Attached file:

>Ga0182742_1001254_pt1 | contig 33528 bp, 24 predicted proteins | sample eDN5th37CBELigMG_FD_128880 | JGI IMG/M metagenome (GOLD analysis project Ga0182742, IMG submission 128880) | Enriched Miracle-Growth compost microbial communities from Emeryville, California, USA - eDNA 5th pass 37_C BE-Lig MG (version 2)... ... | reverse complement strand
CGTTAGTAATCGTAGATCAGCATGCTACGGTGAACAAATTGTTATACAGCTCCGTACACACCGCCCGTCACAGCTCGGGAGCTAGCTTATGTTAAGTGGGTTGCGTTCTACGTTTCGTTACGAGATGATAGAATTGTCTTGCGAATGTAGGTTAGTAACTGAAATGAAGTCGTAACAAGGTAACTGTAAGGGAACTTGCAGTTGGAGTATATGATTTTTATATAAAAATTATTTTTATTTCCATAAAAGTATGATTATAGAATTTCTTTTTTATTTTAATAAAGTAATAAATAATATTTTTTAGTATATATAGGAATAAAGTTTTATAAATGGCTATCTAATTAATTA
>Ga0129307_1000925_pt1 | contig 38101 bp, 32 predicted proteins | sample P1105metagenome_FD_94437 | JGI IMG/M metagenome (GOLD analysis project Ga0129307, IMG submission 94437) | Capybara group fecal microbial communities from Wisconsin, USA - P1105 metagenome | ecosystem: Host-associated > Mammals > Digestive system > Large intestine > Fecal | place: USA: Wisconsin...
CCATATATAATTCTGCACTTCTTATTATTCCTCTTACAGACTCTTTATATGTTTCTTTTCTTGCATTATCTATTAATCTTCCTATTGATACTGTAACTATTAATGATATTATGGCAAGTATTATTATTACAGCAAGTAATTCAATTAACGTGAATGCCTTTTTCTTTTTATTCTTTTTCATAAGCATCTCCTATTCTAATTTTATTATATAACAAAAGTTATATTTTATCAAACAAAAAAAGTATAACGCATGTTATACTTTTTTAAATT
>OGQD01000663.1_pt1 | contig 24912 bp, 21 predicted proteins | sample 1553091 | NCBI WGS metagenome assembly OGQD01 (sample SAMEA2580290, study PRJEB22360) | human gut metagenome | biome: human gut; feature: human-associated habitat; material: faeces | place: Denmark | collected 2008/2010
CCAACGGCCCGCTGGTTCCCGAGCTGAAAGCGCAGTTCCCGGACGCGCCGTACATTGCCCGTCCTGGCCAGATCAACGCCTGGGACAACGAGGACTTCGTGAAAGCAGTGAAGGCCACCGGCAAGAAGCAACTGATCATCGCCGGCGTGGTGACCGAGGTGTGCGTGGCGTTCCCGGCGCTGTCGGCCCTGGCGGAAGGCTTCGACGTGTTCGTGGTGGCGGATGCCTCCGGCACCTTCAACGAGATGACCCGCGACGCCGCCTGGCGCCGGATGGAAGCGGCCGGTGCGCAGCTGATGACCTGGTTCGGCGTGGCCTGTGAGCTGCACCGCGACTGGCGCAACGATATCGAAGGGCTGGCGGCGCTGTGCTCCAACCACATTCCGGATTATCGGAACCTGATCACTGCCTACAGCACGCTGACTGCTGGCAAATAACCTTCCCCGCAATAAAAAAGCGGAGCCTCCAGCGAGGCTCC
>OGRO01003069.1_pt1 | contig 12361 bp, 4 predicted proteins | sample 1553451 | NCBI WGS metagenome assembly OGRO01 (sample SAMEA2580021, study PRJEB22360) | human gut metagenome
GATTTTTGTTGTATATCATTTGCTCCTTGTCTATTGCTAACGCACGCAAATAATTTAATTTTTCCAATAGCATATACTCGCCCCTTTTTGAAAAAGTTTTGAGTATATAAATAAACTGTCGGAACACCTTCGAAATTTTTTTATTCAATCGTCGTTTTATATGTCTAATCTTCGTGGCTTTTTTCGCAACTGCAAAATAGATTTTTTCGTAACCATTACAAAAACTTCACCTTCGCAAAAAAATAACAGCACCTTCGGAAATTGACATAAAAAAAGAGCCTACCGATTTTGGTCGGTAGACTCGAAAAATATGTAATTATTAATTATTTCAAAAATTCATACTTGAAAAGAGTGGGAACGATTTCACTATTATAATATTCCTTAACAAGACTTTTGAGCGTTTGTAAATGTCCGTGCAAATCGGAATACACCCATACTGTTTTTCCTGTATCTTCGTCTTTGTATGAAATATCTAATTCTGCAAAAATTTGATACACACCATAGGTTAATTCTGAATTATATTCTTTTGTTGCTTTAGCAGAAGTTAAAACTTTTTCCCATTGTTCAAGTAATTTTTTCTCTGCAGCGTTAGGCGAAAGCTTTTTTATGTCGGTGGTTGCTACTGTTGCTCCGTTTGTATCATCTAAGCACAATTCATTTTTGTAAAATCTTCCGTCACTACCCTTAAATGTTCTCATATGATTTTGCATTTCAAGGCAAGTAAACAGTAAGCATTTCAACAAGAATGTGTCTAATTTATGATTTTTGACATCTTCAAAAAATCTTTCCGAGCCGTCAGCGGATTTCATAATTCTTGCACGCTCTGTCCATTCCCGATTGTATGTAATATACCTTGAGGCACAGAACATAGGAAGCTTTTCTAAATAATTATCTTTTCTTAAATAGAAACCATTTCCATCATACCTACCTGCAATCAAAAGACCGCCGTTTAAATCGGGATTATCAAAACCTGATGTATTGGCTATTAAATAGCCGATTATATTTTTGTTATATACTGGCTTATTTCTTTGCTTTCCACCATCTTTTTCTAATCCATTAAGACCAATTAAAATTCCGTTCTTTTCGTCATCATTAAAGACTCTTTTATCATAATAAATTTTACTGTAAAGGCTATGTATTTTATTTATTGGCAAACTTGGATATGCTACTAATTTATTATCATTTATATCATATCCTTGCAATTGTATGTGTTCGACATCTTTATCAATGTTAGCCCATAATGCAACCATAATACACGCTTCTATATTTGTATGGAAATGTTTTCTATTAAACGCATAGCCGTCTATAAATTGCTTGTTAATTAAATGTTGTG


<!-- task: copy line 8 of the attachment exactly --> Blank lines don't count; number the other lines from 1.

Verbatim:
GATTTTTGTTGTATATCATTTGCTCCTTGTCTATTGCTAACGCACGCAAATAATTTAATTTTTCCAATAGCATATACTCGCCCCTTTTTGAAAAAGTTTTGAGTATATAAATAAACTGTCGGAACACCTTCGAAATTTTTTTATTCAATCGTCGTTTTATATGTCTAATCTTCGTGGCTTTTTTCGCAACTGCAAAATAGATTTTTTCGTAACCATTACAAAAACTTCACCTTCGCAAAAAAATAACAGCACCTTCGGAAATTGACATAAAAAAAGAGCCTACCGATTTTGGTCGGTAGACTCGAAAAATATGTAATTATTAATTATTTCAAAAATTCATACTTGAAAAGAGTGGGAACGATTTCACTATTATAATATTCCTTAACAAGACTTTTGAGCGTTTGTAAATGTCCGTGCAAATCGGAATACACCCATACTGTTTTTCCTGTATCTTCGTCTTTGTATGAAATATCTAATTCTGCAAAAATTTGATACACACCATAGGTTAATTCTGAATTATATTCTTTTGTTGCTTTAGCAGAAGTTAAAACTTTTTCCCATTGTTCAAGTAATTTTTTCTCTGCAGCGTTAGGCGAAAGCTTTTTTATGTCGGTGGTTGCTACTGTTGCTCCGTTTGTATCATCTAAGCACAATTCATTTTTGTAAAATCTTCCGTCACTACCCTTAAATGTTCTCATATGATTTTGCATTTCAAGGCAAGTAAACAGTAAGCATTTCAACAAGAATGTGTCTAATTTATGATTTTTGACATCTTCAAAAAATCTTTCCGAGCCGTCAGCGGATTTCATAATTCTTGCACGCTCTGTCCATTCCCGATTGTATGTAATATACCTTGAGGCACAGAACATAGGAAGCTTTTCTAAATAATTATCTTTTCTTAAATAGAAACCATTTCCATCATACCTACCTGCAATCAAAAGACCGCCGTTTAAATCGGGATTATCAAAACCTGATGTATTGGCTATTAAATAGCCGATTATATTTTTGTTATATACTGGCTTATTTCTTTGCTTTCCACCATCTTTTTCTAATCCATTAAGACCAATTAAAATTCCGTTCTTTTCGTCATCATTAAAGACTCTTTTATCATAATAAATTTTACTGTAAAGGCTATGTATTTTATTTATTGGCAAACTTGGATATGCTACTAATTTATTATCATTTATATCATATCCTTGCAATTGTATGTGTTCGACATCTTTATCAATGTTAGCCCATAATGCAACCATAATACACGCTTCTATATTTGTATGGAAATGTTTTCTATTAAACGCATAGCCGTCTATAAATTGCTTGTTAATTAAATGTTGTG